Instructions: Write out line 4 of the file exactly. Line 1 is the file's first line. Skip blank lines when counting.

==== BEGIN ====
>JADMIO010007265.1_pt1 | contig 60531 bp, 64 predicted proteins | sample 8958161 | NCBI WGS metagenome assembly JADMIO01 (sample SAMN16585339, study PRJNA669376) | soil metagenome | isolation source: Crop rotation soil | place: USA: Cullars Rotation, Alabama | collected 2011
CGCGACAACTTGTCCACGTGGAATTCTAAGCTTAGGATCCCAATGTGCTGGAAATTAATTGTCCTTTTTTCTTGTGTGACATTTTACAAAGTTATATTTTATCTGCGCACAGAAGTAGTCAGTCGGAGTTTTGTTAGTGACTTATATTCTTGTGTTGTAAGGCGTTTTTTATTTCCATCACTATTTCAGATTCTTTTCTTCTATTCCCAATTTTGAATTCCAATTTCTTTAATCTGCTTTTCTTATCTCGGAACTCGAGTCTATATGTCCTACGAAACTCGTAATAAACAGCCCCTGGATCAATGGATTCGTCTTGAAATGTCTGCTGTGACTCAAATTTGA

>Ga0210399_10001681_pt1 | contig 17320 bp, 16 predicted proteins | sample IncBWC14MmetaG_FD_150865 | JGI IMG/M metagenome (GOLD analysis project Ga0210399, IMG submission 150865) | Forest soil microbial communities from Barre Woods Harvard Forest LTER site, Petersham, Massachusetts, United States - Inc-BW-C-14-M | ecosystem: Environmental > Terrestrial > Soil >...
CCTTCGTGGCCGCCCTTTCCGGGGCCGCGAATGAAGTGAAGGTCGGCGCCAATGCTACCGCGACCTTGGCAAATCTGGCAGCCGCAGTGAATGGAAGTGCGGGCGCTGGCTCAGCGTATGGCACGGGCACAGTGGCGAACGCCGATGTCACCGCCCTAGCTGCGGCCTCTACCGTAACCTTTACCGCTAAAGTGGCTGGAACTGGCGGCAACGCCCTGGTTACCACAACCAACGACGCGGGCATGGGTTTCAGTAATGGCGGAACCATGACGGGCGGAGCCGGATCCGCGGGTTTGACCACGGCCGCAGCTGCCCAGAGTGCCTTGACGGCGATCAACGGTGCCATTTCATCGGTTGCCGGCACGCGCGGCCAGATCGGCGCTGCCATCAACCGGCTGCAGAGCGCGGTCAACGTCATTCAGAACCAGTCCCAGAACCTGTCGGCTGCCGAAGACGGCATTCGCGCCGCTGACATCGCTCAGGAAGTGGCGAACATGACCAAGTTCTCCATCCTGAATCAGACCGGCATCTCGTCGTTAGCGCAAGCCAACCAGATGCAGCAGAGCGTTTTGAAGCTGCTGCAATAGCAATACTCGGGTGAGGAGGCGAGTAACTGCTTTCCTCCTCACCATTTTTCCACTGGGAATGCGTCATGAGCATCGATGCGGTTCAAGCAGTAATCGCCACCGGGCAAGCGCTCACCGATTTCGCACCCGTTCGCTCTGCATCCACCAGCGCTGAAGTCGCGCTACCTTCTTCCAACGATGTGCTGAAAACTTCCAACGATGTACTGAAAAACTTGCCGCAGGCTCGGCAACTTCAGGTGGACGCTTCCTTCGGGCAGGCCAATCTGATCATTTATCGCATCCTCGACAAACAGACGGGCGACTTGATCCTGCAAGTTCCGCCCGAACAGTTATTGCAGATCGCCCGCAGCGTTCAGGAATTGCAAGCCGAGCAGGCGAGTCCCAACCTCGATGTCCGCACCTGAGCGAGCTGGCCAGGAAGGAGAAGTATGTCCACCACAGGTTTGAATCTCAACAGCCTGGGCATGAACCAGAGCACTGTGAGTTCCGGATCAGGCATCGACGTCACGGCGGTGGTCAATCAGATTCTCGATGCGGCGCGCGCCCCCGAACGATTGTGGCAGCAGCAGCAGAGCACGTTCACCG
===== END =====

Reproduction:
CCTTCGTGGCCGCCCTTTCCGGGGCCGCGAATGAAGTGAAGGTCGGCGCCAATGCTACCGCGACCTTGGCAAATCTGGCAGCCGCAGTGAATGGAAGTGCGGGCGCTGGCTCAGCGTATGGCACGGGCACAGTGGCGAACGCCGATGTCACCGCCCTAGCTGCGGCCTCTACCGTAACCTTTACCGCTAAAGTGGCTGGAACTGGCGGCAACGCCCTGGTTACCACAACCAACGACGCGGGCATGGGTTTCAGTAATGGCGGAACCATGACGGGCGGAGCCGGATCCGCGGGTTTGACCACGGCCGCAGCTGCCCAGAGTGCCTTGACGGCGATCAACGGTGCCATTTCATCGGTTGCCGGCACGCGCGGCCAGATCGGCGCTGCCATCAACCGGCTGCAGAGCGCGGTCAACGTCATTCAGAACCAGTCCCAGAACCTGTCGGCTGCCGAAGACGGCATTCGCGCCGCTGACATCGCTCAGGAAGTGGCGAACATGACCAAGTTCTCCATCCTGAATCAGACCGGCATCTCGTCGTTAGCGCAAGCCAACCAGATGCAGCAGAGCGTTTTGAAGCTGCTGCAATAGCAATACTCGGGTGAGGAGGCGAGTAACTGCTTTCCTCCTCACCATTTTTCCACTGGGAATGCGTCATGAGCATCGATGCGGTTCAAGCAGTAATCGCCACCGGGCAAGCGCTCACCGATTTCGCACCCGTTCGCTCTGCATCCACCAGCGCTGAAGTCGCGCTACCTTCTTCCAACGATGTGCTGAAAACTTCCAACGATGTACTGAAAAACTTGCCGCAGGCTCGGCAACTTCAGGTGGACGCTTCCTTCGGGCAGGCCAATCTGATCATTTATCGCATCCTCGACAAACAGACGGGCGACTTGATCCTGCAAGTTCCGCCCGAACAGTTATTGCAGATCGCCCGCAGCGTTCAGGAATTGCAAGCCGAGCAGGCGAGTCCCAACCTCGATGTCCGCACCTGAGCGAGCTGGCCAGGAAGGAGAAGTATGTCCACCACAGGTTTGAATCTCAACAGCCTGGGCATGAACCAGAGCACTGTGAGTTCCGGATCAGGCATCGACGTCACGGCGGTGGTCAATCAGATTCTCGATGCGGCGCGCGCCCCCGAACGATTGTGGCAGCAGCAGCAGAGCACGTTCACCG